We are familiar with these epithets as features of the Psalms of David. Let us try and get into the state of mind they express. They are figures, and figures of great boldness and strength, the feelings they figure must have been of corresponding intensity. Any one of them alone would express the strong idea that David had concerning God. “My rock,” for example, nothing could more graphically convey the sense of stability and confidence and safety, but he piles figure upon figure, “my fortress, my shield, my high tower, my refuge,” varied by the literal descriptions, “my deliverer, my saviour.” It seems as if David did not know how strongly enough or how extravagantly enough to give utterance to his admiration of God. The language suggests the idea of a man in a revel, in an abandon of enthusiasm with the subject before his mind.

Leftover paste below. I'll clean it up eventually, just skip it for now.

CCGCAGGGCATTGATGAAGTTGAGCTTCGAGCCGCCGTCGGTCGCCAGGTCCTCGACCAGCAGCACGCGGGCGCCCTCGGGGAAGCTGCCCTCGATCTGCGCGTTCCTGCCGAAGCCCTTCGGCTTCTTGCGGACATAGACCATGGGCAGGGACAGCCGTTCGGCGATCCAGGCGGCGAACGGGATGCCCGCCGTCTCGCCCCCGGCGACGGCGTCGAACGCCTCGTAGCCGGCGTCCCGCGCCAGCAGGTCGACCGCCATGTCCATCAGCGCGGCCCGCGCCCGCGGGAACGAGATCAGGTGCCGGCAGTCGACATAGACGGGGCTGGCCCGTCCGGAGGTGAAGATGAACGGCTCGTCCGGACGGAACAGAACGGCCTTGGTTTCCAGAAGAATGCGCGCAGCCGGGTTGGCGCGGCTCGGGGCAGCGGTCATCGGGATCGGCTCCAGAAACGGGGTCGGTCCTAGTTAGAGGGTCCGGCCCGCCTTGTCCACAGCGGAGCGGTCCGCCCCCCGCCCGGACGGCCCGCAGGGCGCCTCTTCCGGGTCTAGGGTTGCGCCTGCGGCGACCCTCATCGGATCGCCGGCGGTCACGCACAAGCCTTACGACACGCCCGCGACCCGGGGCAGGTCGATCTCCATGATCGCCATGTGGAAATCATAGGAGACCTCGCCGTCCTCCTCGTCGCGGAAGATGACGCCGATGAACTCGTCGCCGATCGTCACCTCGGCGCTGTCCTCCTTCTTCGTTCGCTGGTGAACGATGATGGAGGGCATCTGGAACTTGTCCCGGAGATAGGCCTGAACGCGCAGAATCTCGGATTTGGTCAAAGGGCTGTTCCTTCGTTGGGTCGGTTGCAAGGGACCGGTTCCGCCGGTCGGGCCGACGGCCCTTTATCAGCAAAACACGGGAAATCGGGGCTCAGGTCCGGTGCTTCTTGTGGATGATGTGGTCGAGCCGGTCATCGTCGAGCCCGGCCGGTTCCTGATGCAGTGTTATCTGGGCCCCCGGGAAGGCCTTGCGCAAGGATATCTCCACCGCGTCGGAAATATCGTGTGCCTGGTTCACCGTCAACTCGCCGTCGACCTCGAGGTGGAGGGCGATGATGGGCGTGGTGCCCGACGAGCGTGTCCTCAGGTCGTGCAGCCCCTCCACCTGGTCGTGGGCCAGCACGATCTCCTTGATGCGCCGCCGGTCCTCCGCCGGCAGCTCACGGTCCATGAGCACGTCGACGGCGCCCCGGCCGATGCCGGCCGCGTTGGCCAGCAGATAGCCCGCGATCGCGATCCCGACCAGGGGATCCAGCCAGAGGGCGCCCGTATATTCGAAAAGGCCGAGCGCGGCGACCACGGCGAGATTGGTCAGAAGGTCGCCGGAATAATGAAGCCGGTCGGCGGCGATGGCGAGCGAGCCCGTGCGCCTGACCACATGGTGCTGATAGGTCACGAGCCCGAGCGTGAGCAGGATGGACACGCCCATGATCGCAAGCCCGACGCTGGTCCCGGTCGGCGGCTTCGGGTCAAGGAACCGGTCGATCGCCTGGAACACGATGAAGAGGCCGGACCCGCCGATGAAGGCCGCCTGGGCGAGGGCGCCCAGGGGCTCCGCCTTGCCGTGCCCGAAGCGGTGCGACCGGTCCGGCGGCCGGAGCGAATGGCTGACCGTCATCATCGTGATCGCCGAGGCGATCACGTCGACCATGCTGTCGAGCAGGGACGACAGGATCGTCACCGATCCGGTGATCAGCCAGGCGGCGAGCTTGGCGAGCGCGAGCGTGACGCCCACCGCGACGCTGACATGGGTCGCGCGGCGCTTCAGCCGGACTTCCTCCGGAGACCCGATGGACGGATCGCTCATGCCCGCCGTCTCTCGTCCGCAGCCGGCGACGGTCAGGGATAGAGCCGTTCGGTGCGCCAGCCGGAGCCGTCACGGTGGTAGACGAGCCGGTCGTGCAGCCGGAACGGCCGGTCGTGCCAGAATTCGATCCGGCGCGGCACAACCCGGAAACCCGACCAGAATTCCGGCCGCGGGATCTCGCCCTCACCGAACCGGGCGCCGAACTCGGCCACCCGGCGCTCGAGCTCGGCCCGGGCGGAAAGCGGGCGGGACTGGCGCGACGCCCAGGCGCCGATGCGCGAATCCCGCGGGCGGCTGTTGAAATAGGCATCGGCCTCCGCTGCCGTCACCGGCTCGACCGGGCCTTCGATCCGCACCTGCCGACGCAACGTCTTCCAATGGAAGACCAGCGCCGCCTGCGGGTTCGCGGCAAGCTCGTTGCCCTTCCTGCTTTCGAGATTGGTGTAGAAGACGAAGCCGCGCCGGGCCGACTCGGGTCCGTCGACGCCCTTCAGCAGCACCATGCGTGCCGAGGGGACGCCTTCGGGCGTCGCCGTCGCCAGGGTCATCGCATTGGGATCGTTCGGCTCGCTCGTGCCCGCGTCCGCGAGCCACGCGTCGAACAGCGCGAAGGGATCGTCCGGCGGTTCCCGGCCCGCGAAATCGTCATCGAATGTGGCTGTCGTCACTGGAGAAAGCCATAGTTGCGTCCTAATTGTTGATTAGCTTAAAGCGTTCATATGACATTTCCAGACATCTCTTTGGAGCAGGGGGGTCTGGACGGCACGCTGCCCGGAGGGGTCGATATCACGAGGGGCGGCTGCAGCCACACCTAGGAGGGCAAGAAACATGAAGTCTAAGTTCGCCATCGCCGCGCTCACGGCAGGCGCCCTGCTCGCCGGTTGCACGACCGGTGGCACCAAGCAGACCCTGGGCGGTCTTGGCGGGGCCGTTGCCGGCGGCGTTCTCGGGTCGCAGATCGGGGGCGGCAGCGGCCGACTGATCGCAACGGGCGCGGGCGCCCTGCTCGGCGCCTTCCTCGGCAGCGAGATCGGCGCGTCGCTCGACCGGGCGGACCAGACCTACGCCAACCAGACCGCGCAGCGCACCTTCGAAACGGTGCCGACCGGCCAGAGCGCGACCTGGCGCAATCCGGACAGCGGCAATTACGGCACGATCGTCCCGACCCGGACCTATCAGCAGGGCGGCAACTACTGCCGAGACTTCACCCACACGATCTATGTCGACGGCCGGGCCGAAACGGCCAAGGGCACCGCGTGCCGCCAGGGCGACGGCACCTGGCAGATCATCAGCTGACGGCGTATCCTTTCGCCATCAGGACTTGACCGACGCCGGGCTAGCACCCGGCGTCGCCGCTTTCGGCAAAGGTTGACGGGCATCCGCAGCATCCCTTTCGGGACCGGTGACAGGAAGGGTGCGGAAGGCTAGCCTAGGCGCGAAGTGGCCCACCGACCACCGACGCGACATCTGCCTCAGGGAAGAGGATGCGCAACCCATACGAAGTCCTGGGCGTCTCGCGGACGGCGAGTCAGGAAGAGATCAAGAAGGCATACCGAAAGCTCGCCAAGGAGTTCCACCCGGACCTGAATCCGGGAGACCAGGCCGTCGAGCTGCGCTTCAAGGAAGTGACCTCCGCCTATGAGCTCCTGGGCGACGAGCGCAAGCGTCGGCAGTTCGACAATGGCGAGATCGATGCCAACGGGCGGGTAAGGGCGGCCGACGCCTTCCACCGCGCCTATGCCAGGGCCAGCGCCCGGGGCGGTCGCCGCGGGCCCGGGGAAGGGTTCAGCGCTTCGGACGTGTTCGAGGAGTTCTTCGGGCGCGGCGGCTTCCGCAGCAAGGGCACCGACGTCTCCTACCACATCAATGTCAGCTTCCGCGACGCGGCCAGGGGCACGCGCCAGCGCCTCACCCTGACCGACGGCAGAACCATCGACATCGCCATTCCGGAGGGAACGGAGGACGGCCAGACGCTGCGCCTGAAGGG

God has vanished from polite literature or the talk of society, because He has vanished from faith. As a people striving to conform to Bible thought, we have to choose between the world fashion and Bible fashion in this matter. There can be no hesitation where the eyes are fully open and undimmed by the blowing dust of the world’s highway. “The fashion of this world passeth away,” as John says; the fashion of the Bible passeth not away. God was before the world, and will be after it, and the fashion originating with Him will “persist.” His ideas will dominate mankind when the present era and all its ways will be a forgotten memory; for His glory will fill the earth with a glorified remnant of the human race when the glory of man will have descended for ever into the open mouth of the Bible hell. The present evil world is but a transient episode in the history of God’s work on earth. It has no more of the elements of permanency in it than the antediluvian era. Who now knows or cares for what went on among the men that lived before the flood? We make the simple choice of wisdom when we choose to be on the side of David’s God, who is from everlasting to everlasting, who made the earth for His own uses, and of whom we read in this Psalm: